I don't know if muffins aren't sweet, I think you can find several recipes to contradict that. Bran muffins, for example, are often made with honey. (Because who would want to eat them otherwise? ;) ) Apple muffins (my favorite) have a decent amount of sugar, and a lot of cinnamon in the batter.. especially the ones you make with applesauce rather than chopped apples. Poppyseed muffins are pretty sweet, the ones they sell here at work have, I think, almond extract and probably some sugar to sweeten them. Or you get the lemon-based poppyseed. I think you can find both sweet and not-so-sweet muffins. So I'm not entirely sure where the distinction between muffins and cupcakes is, except I suppose, that you generally don't ice/frost muffins.

Heh, I'd be happy if I knew enough about this stuff to argue about it in your kitchen, Janny. ;) I keep trying to get my Dad, the best chef I know, to teach me his ways, but he's so secretive. I think he worries if I know how to cook like him, I'll never come home again.


   By Wendy Collett on Friday, September 07, 2007 - 04:24 am: Edit Post

An example of an old fashion hard biscuit is an ANZAC biscuit. A history titbit - they were sent to the WWI diggers in the trenches from Australia, and were still edible when they got there months later!

Did you know that they tried adding Viagra to tea and coffee, but it made all the biscuits hard when they were dunked? :P lol hehehe (Credit to my rude retired auntie for that one!)

Scones - I've never made them with cream in my life, always just regular/fat reduced milk. Cream is for the topping afterwards.

Dampa - well, you make that will 4 cups of flour, and 2/3rds can of beer, serve dripping with treacle (cockie's joy), and a good cuppa.

Leonie - footy in Queensland is Rugby League also.

As a final food titbit, I was on a bus tour the other day with a Danish tourist. We went into the bakery and I bought a 'Danish' pastry - shortcrust base with shortcrust strips laid lattice-like over fruit/jam. She had never heard it called a 'Danish', and nobody knew why it was called that?

Ah, now I'm hungry, too much talk about food tonight before dinner! To the kitchen, Batpeople!


   By Angus on Friday, September 07, 2007 - 07:47 am: Edit Post

Marmite v. Vegemite?

My only knowledge of the latter is from a song from an 80's band from Aus, "Men At Work". The name of the song was, I think "Land Down Under", or "I come from a land Down Under". The line was "He (or "She", because I forget) just smiled and gave me a vegemite sandwich".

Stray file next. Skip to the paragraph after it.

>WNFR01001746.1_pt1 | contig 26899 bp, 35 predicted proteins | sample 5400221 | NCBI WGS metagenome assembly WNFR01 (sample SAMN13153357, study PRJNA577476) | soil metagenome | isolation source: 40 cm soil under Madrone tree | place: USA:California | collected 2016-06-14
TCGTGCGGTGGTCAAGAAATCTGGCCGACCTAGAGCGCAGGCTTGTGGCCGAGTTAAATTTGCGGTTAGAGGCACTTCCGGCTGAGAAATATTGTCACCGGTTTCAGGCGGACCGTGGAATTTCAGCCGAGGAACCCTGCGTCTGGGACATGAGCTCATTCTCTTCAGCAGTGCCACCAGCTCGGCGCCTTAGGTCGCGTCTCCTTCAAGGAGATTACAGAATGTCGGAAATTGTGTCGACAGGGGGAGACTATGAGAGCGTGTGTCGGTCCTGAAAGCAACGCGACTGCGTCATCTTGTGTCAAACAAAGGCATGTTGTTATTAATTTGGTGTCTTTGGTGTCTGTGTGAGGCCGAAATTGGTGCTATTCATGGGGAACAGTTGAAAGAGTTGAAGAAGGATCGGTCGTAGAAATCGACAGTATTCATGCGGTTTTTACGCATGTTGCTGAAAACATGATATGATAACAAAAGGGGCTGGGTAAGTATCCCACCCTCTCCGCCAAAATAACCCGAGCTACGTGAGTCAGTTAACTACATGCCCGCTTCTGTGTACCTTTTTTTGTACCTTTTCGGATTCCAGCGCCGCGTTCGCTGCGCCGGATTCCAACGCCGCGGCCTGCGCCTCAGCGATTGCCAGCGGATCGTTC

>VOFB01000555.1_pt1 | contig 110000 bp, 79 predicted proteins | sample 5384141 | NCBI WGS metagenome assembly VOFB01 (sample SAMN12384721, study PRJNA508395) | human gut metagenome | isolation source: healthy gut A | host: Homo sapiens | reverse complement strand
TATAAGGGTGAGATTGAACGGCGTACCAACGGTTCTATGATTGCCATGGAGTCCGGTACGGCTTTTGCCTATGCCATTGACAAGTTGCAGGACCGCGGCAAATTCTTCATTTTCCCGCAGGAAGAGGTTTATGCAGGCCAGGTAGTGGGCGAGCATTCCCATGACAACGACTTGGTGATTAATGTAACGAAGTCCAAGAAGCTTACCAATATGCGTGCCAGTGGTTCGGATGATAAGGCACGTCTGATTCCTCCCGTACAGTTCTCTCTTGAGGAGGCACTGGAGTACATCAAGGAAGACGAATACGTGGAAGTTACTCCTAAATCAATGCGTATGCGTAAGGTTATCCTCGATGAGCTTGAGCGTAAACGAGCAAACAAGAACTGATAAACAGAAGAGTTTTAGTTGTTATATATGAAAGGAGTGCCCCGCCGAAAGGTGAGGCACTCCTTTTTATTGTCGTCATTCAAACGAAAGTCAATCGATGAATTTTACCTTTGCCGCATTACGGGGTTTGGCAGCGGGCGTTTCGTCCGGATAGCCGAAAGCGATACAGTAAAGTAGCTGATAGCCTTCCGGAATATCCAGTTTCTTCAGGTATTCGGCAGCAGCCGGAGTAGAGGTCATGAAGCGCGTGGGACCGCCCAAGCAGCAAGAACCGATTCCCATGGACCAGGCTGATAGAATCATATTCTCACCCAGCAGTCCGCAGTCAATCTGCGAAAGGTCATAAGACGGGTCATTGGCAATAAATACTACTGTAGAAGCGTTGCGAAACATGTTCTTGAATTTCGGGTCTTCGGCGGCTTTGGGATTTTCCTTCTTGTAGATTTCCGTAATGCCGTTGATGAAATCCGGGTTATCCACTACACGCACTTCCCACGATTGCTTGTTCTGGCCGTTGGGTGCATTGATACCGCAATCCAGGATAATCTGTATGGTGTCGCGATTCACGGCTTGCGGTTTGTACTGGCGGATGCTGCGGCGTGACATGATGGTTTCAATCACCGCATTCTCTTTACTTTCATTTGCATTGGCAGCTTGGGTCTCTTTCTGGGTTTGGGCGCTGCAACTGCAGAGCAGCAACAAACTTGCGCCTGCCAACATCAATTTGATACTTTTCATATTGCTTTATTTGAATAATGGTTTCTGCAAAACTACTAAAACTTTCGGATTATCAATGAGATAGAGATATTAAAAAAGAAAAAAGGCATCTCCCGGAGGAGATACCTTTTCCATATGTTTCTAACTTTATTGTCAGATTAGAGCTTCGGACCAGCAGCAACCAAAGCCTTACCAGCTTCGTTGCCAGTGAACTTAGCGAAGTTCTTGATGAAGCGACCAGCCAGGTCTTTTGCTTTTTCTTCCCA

Never heard of marmite. What exactly are these two things? I take it one is generally accepted, and the other, well...

Ever heard of Beaver Tails? Now those are yummy, and vegetarian despite their name! High sugar, high carb, high fat. All the bad things required for deliciousness.

We could have a discussion on the best kind of clam chowder, given the nautical themes in WoLaS. We could also discuss the best way to prepare roast beef (my favourite meal, followed by apple pie (or crisp/crumble).

I definitely have to try rhubarb crisp (or crumble).

My mouth is now actually watering as I write this...


   By Konran on Friday, September 07, 2007 - 02:18 pm: Edit Post

All this food talk is making me hungry, too :-( It's almost the season to bake pumpkin bread... I want some now.


   By John Liddall on Friday, September 07, 2007 - 05:05 pm: Edit Post

I don't often post but as I am enjoying the posts on this particular thread I thought I would add my 2 cents worth and help Angus out with at least one Australian's views on Vegemite.

Vegemite is a yeast extract containing many useful vitamins and a deal of salt. As per Men at Work's song, it is often used on sandwiches but also on toast at breakfast. Unfortunately for it's reputation it seems always to be presented badly to visiting celebrities and visitors, especially when it happens on TV and the aim is effect rather than promotion. In these situations it is usually spread very thickly on a single slice of bread. The cameras will zoom in the see the reaction which is always negative. No Australian would attempt to each Vegemite in this way. It needs to be used sparingly. Marmite is very similar and has it's supporters. Not widely known is another variation called Promite and this is my favourite.

At one time, when there were still telegrams (cables), messages of advice were often read out at wedding receptions providing advice for the bride and groom on aspects of life and the wedding night. One piece of advice that was common was 'to remember Vegemite - too much spoils the flavour'. There are no longer telegrams and the wedding night no longer has the same significance but too much Vegemite still spoils the flavour.